jobs causes decline in fertility to
                       match declines in death rates
                     Stage 4 – Post-industrial Stage
                        Low birth and death rates but
                       birth rates might fluctuate at
Why developing countries today cannot take
advantage of a demographic transition?
   Lack of trained and skilled personnel (brain
   Lack of an essential energy base (coal, oil) to
    provide the energy for development.
   Rapid population growth and poverty creates a
    poverty trap and no savings.
   Lack of financial resources for investment in
    building factories and industries
   Strong competition from already industrialized
What account for variations in Fertility levels
of females from different societies…1?
   The absence of old age social security payments
    necessitate more child birth
   High Infant mortality compels parents to have more
   Society’s view of children i.e. as a prestige
   Educational opportunities for women
   Carrier (job) opportunities for women
   Religious beliefs (Catholics vrs. Muslims)
   Availability and affordable of family planning and
    birth control services
    What account for variations in Fertility levels
    of females from different societies…2?

 Level of affluence in the society
 Cost of educating and raising
 Average age at marriage

 Urbanization and associated high
  standard of living
 Availability and affordable legal
  abortions for women
    Age structure of a country’s population
   A diagram of the age structure of a
    population is called the Population Pyramid.
   The Pyramid records the proportion (%) of
    the total population available in five-year age
    groups usually known as cohorts.
Constructing a Populating Pyramid
1. Look for a census data which divides the
  total population of a country into males and
  females and also into 5-year age groups
    Age structure of a country’s population
   Classify the population of each sex group
    (males & females) into 5 year age group
    intervals (0-4. 5-9, 10-14 etc. to 85+.).
   Calculate the percentage of the total
    population represented by each of the 5 year
    age groups for a) males and b) females.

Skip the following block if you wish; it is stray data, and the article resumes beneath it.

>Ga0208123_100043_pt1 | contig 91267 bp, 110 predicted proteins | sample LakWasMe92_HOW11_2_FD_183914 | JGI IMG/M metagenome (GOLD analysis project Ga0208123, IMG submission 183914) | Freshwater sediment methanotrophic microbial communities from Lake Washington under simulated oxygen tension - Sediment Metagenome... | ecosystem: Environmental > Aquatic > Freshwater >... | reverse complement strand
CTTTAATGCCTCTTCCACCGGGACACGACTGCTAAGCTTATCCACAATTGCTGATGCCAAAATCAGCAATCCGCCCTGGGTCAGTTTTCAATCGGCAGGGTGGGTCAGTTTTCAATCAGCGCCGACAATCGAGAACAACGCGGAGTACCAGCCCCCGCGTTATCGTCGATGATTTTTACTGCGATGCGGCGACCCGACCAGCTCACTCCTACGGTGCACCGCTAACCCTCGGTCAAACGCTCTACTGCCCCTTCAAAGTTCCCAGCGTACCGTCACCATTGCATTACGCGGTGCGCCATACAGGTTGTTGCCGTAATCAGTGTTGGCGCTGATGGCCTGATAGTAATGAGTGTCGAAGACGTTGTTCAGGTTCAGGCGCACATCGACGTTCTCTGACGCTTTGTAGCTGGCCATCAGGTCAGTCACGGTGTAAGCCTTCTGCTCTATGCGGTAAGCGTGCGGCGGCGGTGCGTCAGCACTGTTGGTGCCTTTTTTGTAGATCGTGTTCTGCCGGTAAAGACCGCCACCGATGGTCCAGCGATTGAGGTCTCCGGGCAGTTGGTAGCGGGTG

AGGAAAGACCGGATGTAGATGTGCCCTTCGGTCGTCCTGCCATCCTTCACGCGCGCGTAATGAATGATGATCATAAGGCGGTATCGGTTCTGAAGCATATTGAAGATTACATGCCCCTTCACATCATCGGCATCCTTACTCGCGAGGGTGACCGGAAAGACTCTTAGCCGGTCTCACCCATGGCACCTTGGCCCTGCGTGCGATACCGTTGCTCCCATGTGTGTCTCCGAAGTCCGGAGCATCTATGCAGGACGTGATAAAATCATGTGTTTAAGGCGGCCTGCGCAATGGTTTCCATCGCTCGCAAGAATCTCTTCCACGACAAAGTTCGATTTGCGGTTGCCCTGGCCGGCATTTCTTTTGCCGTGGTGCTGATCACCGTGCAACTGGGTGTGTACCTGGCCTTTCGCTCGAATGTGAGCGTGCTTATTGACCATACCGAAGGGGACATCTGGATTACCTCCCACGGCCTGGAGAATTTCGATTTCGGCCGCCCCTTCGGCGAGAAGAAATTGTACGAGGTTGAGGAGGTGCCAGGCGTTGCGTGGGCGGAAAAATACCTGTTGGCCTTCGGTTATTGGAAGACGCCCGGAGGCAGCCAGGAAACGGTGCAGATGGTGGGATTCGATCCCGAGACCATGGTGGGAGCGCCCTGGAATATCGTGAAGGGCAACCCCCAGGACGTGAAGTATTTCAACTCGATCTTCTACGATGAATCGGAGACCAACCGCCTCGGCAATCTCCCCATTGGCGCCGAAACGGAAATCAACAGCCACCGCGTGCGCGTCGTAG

   Graph the percentage of the 5-year age
    groups for Males on the Left side of the
    vertical axis of a graph sheet and that for
    Females on the Right.
Dependent and Productive Populations
   The pre-productive age = between 0-14yrs,
   Reproductive age = 15 - 44 years and…
   Post-reproductive age = 45 - 85+
Economic Divisions
A) 0-18 = Dependent class
B) 65 years plus = Dependent class
C) 18-65 years = the Productive class
   Age Dependency Ratio: P0-14 + P65+ X 100
                              P 15-64
Types of population pyramids

1. Nigeria - rapidly growing population, broad-base
2. Australia – stable population
3. Bulgaria – declining population, narrow-base
    What is the relevance of the age-
    structure diagram?
   Shows the occupational structure of a
    nation’s population
   Displays the number of males to females
    (sex ratio) in the population
   Provides clues to present and future trends
    in the growth of the population
   Provides evidence of historical events that
    impacted the population (wars, economic
    booms etc).
    Addressing the population problem –
    INDIRECT methods
 Education and empowerment of women
 More women in the labor force

 Improvements in health and economic
 Incentives for increasing or decreasing
 State laws setting limits on child births
  e.g. China.
Addressing the population growth
problem – DIRECT methods

 Abstinence
 Family planning & birth control services

 Legal abortion

 Legal migration (immigration and
 Religious beliefs (e.g. catholic)